If this sounds quite technical, then it is. It is also – once you take a worm’s eye view of the world – a fascinating business.
Dust to earth
One of the practices used to great effect at Allerton is conservation agriculture. This has three main principles: minimal disturbance of the soil, keeping the soil covered throughout the year, and rotating crops. Although conservation agriculture was first deployed in England in the 1980s, it has never become widespread, even though certain elements – like reduced tillage – have become relatively commonplace. In contrast, it is estimated that over 60% of all cropland in South America, 69% in Australia and New Zealand and 15% in North America is under conservation agriculture. For Europe, the comparable figure is a meagre 0.5%.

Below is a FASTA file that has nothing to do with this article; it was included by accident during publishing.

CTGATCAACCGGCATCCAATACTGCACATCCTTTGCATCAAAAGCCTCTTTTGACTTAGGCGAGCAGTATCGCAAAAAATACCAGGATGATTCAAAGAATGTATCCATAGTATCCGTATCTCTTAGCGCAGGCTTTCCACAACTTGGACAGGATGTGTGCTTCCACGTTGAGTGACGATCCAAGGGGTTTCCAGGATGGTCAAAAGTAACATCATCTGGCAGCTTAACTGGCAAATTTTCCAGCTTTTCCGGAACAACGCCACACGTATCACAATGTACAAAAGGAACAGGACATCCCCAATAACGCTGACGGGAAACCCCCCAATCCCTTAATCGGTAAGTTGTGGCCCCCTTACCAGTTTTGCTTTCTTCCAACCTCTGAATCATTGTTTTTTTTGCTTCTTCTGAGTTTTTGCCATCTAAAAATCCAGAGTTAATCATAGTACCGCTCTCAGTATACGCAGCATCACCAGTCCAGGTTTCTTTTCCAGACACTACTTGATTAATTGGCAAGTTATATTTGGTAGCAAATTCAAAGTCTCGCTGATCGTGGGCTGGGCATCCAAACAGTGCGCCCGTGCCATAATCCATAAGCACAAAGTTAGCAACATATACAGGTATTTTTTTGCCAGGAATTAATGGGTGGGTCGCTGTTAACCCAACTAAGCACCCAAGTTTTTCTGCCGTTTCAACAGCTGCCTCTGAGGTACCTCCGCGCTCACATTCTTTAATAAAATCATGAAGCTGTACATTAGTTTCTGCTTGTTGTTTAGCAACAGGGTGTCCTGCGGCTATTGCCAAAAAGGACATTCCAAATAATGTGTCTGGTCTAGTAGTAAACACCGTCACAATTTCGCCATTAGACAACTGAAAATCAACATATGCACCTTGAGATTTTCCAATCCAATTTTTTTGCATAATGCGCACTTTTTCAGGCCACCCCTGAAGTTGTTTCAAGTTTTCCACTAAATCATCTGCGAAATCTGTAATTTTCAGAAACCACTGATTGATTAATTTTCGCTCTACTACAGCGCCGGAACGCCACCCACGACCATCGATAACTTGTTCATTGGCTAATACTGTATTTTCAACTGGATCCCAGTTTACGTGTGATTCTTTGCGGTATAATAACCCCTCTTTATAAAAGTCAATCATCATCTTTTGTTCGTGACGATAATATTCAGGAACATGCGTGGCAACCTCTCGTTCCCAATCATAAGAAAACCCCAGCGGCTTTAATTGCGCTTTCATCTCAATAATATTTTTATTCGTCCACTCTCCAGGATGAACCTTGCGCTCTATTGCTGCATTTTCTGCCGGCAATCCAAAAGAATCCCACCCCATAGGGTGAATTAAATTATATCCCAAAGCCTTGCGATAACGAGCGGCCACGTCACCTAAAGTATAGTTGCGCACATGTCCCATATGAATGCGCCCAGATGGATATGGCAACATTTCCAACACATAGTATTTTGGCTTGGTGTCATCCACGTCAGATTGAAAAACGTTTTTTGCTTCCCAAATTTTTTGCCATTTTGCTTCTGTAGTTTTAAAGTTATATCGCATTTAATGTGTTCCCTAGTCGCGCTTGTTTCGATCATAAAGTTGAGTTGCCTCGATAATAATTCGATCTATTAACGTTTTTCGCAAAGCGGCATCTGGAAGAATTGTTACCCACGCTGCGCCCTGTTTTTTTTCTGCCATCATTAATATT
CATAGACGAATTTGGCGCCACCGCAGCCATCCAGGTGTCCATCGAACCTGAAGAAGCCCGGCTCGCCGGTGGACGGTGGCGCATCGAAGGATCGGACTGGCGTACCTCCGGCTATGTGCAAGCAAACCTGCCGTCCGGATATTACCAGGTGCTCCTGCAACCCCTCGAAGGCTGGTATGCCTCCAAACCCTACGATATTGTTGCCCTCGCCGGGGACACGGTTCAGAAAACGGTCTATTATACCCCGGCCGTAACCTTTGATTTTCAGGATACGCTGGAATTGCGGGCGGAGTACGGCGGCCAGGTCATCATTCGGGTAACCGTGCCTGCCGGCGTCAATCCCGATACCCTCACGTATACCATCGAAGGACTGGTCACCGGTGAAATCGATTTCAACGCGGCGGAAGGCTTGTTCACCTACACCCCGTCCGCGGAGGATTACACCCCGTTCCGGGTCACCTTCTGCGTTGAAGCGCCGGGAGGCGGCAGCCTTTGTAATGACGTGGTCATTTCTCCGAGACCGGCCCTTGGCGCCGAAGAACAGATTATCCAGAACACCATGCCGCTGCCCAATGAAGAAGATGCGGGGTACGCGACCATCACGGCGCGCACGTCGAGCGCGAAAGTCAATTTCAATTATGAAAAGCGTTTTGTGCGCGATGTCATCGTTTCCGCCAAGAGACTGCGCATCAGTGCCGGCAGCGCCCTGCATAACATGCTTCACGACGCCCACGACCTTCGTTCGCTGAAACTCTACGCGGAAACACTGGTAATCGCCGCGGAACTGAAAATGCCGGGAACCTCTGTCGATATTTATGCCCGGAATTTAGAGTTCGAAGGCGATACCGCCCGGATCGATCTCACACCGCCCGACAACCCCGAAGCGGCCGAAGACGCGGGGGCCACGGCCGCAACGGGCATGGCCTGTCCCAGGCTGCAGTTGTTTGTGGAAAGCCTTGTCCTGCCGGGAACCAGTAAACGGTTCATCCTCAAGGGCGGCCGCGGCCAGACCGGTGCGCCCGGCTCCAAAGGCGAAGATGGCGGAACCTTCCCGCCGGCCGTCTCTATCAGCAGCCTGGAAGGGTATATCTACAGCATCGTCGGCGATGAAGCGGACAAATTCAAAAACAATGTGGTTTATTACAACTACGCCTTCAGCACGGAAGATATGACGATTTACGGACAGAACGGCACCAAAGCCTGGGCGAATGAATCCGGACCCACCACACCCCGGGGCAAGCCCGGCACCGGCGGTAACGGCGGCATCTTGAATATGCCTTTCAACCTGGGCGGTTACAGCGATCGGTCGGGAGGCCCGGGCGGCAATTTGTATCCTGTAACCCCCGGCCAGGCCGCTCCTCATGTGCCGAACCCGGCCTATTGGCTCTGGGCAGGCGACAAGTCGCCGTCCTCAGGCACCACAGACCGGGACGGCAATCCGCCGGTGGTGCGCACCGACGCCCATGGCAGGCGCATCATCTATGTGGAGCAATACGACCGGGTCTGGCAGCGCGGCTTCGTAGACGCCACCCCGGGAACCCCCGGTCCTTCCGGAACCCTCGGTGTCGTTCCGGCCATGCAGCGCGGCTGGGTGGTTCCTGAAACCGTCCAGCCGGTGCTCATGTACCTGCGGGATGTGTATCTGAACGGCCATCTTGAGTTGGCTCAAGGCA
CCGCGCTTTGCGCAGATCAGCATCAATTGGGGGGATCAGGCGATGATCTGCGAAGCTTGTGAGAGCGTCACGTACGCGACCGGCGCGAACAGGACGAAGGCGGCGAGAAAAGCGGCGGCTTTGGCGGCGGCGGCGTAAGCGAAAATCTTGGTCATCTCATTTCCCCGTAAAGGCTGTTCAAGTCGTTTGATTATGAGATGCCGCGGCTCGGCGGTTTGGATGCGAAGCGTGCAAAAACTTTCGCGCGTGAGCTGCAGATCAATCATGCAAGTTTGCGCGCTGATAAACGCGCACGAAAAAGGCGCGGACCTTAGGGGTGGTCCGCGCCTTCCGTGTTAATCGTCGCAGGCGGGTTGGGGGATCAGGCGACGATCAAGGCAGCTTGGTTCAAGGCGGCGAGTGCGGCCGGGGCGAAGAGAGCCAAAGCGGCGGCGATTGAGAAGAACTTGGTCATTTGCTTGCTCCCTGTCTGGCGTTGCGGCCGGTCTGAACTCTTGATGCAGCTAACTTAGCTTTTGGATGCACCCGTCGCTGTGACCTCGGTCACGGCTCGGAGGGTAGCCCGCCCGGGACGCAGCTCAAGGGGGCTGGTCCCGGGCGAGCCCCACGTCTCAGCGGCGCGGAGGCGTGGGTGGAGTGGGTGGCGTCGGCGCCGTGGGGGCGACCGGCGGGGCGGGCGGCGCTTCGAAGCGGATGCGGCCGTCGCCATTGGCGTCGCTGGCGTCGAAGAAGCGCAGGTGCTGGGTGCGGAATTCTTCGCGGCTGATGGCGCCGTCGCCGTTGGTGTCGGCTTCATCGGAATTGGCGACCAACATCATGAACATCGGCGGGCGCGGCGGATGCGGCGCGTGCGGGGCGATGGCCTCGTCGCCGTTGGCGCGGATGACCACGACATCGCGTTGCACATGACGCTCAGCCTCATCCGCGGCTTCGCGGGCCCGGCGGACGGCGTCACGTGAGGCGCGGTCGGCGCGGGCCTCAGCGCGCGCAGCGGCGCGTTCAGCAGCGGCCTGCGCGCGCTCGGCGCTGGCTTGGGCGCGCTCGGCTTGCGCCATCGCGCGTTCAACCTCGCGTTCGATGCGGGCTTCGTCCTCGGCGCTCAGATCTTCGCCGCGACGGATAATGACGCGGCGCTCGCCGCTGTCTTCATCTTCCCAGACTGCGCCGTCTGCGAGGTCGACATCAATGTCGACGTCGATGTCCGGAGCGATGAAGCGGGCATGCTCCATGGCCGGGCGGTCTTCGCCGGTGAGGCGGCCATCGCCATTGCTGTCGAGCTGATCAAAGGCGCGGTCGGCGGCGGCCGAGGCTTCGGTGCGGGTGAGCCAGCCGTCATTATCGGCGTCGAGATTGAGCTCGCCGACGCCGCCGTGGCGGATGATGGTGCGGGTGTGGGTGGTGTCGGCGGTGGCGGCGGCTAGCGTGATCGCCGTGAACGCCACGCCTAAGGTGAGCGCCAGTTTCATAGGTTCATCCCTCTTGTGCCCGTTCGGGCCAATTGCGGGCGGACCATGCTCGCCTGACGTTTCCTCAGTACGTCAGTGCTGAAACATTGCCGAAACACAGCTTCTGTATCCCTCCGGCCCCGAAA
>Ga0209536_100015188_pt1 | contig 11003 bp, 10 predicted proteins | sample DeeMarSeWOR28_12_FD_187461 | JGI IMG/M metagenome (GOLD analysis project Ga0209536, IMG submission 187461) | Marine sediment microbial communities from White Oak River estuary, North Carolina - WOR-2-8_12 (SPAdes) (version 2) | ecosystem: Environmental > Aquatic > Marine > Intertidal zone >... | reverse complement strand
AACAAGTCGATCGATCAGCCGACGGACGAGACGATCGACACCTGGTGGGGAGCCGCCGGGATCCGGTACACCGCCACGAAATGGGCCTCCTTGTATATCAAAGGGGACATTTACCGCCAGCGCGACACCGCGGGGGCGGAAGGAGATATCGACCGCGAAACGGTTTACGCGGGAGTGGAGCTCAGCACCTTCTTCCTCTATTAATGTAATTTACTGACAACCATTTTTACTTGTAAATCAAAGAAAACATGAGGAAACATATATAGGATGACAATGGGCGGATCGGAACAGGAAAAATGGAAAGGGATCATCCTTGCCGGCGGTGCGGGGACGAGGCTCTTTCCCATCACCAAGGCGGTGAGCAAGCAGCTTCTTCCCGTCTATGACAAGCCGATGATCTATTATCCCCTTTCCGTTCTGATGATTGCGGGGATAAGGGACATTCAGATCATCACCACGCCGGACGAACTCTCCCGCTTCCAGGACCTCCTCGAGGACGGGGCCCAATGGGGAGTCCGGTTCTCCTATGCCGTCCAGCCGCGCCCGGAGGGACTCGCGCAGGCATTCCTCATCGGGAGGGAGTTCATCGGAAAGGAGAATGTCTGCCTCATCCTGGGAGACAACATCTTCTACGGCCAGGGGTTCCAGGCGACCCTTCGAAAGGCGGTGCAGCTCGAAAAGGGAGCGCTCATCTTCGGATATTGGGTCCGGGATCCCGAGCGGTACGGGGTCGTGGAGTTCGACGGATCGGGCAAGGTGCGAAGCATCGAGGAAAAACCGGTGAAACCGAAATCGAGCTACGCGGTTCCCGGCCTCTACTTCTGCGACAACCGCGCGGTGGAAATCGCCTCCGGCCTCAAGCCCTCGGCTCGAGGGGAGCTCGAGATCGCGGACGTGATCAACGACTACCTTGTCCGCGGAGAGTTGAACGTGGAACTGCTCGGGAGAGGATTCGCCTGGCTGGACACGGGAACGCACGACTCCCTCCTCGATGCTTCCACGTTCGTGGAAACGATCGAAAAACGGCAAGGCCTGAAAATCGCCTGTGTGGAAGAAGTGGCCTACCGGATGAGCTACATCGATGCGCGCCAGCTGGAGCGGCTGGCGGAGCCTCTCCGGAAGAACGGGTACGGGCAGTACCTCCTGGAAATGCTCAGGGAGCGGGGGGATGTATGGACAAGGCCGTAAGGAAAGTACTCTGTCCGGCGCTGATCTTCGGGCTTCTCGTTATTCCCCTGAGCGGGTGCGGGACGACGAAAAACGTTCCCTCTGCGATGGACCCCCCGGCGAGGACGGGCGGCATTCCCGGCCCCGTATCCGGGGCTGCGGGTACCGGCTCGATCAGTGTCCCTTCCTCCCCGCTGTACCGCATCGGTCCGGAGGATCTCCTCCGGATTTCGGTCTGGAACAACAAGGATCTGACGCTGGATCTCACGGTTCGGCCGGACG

The first time I saw conservation agriculture in action in England was at Blaston, an estate in Leicestershire owned by Hylton Murray-Philipson. I had been put in touch with Murray-Philipson, a successful investment banker and conservationist, by Mike Belcher. I had known Mike for years, as we buy most of our meat from him – Gloucester Old Spot pork, Masham lamb and native breed beef – from his stall in our local farmers’ market in south-west London. When I told him I was about to write a book about British farmers – Land of Plenty: A Journey through the Fields & Foods of Modern Britain – he suggested I spend a week on his farm near Melton Mowbray. While I was there, his son Dan took me to Blaston along with a trailer full of ewes and young lambs. In 2012, Murray-Philipson had invited the Belchers to graze several hundred beef and a large flock of sheep at Blaston during the summer months. It was all part of the effort to restore the farm’s degraded soils.